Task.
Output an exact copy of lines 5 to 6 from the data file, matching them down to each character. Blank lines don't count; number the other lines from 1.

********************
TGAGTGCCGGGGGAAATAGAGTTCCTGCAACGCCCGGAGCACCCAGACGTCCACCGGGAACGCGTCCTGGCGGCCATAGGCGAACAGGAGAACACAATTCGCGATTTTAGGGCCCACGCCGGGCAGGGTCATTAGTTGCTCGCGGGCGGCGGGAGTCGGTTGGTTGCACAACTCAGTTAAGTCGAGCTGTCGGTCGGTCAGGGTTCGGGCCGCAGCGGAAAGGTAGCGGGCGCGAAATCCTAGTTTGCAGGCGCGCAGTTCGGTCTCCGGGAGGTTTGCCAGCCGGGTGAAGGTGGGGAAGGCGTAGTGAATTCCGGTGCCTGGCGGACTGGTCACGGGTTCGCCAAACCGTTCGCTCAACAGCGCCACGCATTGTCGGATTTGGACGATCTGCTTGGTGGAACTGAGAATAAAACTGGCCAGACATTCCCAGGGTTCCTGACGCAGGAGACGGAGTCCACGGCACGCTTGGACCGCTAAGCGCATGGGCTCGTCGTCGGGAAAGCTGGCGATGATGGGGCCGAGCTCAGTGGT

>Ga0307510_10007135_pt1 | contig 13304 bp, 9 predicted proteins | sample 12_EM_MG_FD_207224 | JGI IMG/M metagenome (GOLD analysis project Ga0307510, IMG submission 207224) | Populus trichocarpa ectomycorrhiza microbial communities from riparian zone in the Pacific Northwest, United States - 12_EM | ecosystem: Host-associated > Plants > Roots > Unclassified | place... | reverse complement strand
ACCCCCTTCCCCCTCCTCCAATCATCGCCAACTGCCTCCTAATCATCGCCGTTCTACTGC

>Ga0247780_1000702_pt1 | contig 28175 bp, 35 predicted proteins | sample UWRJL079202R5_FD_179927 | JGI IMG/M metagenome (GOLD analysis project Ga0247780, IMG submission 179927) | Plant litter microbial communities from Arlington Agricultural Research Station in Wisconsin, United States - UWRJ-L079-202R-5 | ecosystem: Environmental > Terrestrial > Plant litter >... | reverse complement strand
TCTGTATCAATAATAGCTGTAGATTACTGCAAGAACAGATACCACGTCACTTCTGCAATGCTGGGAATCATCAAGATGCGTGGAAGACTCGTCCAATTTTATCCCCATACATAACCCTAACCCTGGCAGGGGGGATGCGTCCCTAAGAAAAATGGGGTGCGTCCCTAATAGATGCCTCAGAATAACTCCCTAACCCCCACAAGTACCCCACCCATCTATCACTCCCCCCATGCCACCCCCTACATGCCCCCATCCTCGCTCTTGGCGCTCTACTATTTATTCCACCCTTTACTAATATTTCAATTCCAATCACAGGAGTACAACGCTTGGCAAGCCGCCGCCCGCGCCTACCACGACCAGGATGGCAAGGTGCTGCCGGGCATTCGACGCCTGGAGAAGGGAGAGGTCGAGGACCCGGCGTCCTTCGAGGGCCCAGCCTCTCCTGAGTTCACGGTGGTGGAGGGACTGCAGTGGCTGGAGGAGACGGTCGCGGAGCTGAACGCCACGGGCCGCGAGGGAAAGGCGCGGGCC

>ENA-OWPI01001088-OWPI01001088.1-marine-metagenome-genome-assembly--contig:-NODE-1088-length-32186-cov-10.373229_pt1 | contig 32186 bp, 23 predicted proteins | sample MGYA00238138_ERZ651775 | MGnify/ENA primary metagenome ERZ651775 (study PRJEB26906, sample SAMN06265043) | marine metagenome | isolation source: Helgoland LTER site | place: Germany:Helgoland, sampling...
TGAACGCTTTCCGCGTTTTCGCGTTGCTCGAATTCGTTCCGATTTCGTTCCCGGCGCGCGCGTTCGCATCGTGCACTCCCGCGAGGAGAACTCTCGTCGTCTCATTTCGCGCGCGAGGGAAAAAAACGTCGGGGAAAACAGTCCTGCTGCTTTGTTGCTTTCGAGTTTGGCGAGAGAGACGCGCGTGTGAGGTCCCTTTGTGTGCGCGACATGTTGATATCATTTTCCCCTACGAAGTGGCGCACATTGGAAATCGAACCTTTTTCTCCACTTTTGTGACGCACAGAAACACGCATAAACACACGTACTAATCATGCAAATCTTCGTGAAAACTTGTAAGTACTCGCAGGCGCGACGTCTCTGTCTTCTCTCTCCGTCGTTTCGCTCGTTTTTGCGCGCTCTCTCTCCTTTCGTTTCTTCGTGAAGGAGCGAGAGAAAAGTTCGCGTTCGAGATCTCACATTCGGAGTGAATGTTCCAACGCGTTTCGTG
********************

TCTGTATCAATAATAGCTGTAGATTACTGCAAGAACAGATACCACGTCACTTCTGCAATGCTGGGAATCATCAAGATGCGTGGAAGACTCGTCCAATTTTATCCCCATACATAACCCTAACCCTGGCAGGGGGGATGCGTCCCTAAGAAAAATGGGGTGCGTCCCTAATAGATGCCTCAGAATAACTCCCTAACCCCCACAAGTACCCCACCCATCTATCACTCCCCCCATGCCACCCCCTACATGCCCCCATCCTCGCTCTTGGCGCTCTACTATTTATTCCACCCTTTACTAATATTTCAATTCCAATCACAGGAGTACAACGCTTGGCAAGCCGCCGCCCGCGCCTACCACGACCAGGATGGCAAGGTGCTGCCGGGCATTCGACGCCTGGAGAAGGGAGAGGTCGAGGACCCGGCGTCCTTCGAGGGCCCAGCCTCTCCTGAGTTCACGGTGGTGGAGGGACTGCAGTGGCTGGAGGAGACGGTCGCGGAGCTGAACGCCACGGGCCGCGAGGGAAAGGCGCGGGCC

>ENA-OWPI01001088-OWPI01001088.1-marine-metagenome-genome-assembly--contig:-NODE-1088-length-32186-cov-10.373229_pt1 | contig 32186 bp, 23 predicted proteins | sample MGYA00238138_ERZ651775 | MGnify/ENA primary metagenome ERZ651775 (study PRJEB26906, sample SAMN06265043) | marine metagenome | isolation source: Helgoland LTER site | place: Germany:Helgoland, sampling...